dreadedcandiru2: (Default)

Since we're not entirely done with Elly's attempts to pretend she's working towards a degree after all, let's remind ourselves why she isn't all that good a student. As we're going to see when she picks it up next fall, she's not only as prone to losing focus as she is in regular life, she seems angered and frustrated not only because she has to deal with questions that don't have the answers "Yes" or "No" but by the heavy workload that her unfair teachers burden her with. If she could take a pill that mean that she'd be good at things without having to put in any effort, she'd be happy as a clam; that way, she wouldn't have to strain her eyes looking at small print or listen to awful people who tell her that she could do better in school if she were to wear eyeglasses and look stupid and ugly. Okay, I'm reaching with that last one but it does make a certain amount of sense to presume that Elly's problems might stem from the fact that she can't see very well; she does squint a whole lot when she sews and does her writing so she might have spent most of her life trying to duck going to the optometrist. Not, of course, that it stopped her from sending Liz there or that she cared how anxious Liz was about that; since she didn't have to go, she was fine with it.

dreadedcandiru2: (Default)

As I said earlier in the year, I'd half-way expected that one of the signs that we were getting close to the end of the new-ruin era would be an extended sequence that depicted the resolution of the writing course arc. At the time, I'd thought that her family would present an active hindrance to her alleged ambitions; since they'd have been revealed to actively conspiring to hold her down out of selfishness and malice, Elly would have a legitimate reason to own Michael's literary horses. Given what we know of the characters and what we're seeing know, it's safe to say that that prediction seems somewhat implausible. The reason, of course, is that Elly simply does not have it in her to write; she talks a good game but at the end of the day, she'd rather make excuses for not being able to write than actually fail and acknowledge that she's not good at something. It's like how Lucy Van Pelt, who couldn't catch a baseball if you were to walk up to her and put it in her hand, blamed the Sun for her sucking at baseball. The similarity Elly has to the more established fussbudget doesn't stop there, of course; just as Lucy blames the blockhead for things that aren't really his fault, Elly will blame her family for her own sloth and ineptitude. The problem, of course, is that her children are the most gullible twits to have crawled out of the inkwell; just as Liz tells everyone that she came out of the womb seeking to mess with Mike because Elly said so, the Delicate Genius has been brainwashed into thinking that he has to isolate himself from the world in order to be a successful writer because his failure of a mother dreams of castles in the air.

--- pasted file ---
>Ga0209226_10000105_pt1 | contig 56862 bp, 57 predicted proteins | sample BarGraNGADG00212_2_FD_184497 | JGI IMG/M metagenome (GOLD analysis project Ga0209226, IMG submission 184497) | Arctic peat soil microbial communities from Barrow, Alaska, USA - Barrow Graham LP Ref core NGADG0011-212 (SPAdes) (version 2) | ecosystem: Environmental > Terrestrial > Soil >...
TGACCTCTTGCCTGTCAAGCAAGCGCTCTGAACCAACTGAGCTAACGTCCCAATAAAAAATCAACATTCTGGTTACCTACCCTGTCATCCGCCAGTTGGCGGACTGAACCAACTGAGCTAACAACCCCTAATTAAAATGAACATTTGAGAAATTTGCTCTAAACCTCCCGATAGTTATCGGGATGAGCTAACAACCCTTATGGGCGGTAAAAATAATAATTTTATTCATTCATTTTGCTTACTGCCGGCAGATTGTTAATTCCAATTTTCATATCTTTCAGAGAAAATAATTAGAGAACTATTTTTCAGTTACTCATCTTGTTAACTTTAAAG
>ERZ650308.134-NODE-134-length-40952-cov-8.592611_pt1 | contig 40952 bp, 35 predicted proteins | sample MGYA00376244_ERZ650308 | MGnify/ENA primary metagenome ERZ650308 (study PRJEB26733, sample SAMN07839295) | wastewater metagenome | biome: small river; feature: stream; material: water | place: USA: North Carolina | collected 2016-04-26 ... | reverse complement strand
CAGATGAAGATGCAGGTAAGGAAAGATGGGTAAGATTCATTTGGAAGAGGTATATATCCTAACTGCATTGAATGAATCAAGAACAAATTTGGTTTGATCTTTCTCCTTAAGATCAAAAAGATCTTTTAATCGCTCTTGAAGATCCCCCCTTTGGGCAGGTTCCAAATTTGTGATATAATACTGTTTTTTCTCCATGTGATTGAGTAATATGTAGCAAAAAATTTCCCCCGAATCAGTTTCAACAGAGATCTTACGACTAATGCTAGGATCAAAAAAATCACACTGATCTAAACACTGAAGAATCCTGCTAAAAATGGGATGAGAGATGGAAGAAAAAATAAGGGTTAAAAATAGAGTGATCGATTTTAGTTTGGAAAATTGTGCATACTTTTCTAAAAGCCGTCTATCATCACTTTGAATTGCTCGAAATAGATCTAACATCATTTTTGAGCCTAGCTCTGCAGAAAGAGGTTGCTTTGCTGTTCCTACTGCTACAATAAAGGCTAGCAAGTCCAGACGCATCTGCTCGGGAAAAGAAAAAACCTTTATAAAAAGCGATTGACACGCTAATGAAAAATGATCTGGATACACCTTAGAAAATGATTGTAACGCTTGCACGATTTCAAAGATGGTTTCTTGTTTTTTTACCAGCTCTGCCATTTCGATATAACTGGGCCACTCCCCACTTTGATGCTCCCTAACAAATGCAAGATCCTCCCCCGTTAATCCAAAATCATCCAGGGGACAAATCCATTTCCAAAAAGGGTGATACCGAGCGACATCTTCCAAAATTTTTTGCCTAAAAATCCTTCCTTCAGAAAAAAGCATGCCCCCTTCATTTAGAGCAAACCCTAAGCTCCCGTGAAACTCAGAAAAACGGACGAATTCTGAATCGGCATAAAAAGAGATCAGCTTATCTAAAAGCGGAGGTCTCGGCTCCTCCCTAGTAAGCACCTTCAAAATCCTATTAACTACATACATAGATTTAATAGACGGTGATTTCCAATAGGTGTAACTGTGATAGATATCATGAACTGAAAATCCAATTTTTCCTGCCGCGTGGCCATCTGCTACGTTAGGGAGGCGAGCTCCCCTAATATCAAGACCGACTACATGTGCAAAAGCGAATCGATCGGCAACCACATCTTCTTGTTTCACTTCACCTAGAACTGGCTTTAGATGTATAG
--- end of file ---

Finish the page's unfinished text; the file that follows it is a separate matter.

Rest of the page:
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In a recent blog entry, [livejournal.com profile] howtheduck noticed that Lynn left a fairly large gap to be bridged before she can go to straight reprints. That's because she used a lot of the strips that surrounded the "Connie goes to Montréal arc" last year and thus cannot use them now. It seems to him that what she will do is to fill that in with strips that show us that Elly, despite being talented and wanting to do well in night school, will have her ambitions curtailed by an outside influence. Given that we're in for an extended arc that "shows" us that her not paying attention to Mike leads to his getting into mischief, it's clear that she'll be forced to scale back her goals because of him. This, as I said before, sort of colors what we will see later on; Michael will be seen as a sullen and more enduring obstacle to her hopes and dreams and thus a more appropriate target for her revenge than John. In the fullness of time, she'll own every last horse he has to pay him back for what he's doing in the here and now. The second bridging sequence will appear some time in the last few days of March as John and Elly get ready for the parents-teacher conference that will probably lead us into the era of straight reprints. After that, Elly will decide that she'd rather not buy a new electric can opener because it costs 'too much' only to turn around and bellow at John because he bought a stereo with his tax refund and we'll be back to where Lynn should have started over in the first place.

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As we've seen, Elly's imaginative capacity is severely stunted; this is because she's fairly narcissistic and has trouble coping with people who are not exactly like her and with unfailiar situations. Since it's next to impossible for her to empathize with someone else owing to her inability to step inside their minds, she makes the odd assumption that in a given situation, they should want what she would want, know what she knows and do what would make her the happiest; this means that she seems to never have the right answer to the question "What did you expect would happen?" as the following examples will attest:


  • The current arc is an example of this; what Elly clearly expected to happen is that the teacher would download the ability to write and the inspiration needed to express herself into her brain like a computer transferring a file. This, as I said yesterday, was owing to the assumption that any skill can be learned simply by following a set of instructions; the fact that she had to practice writing over time to get into the habit and had to have something to say came as a nasty shock.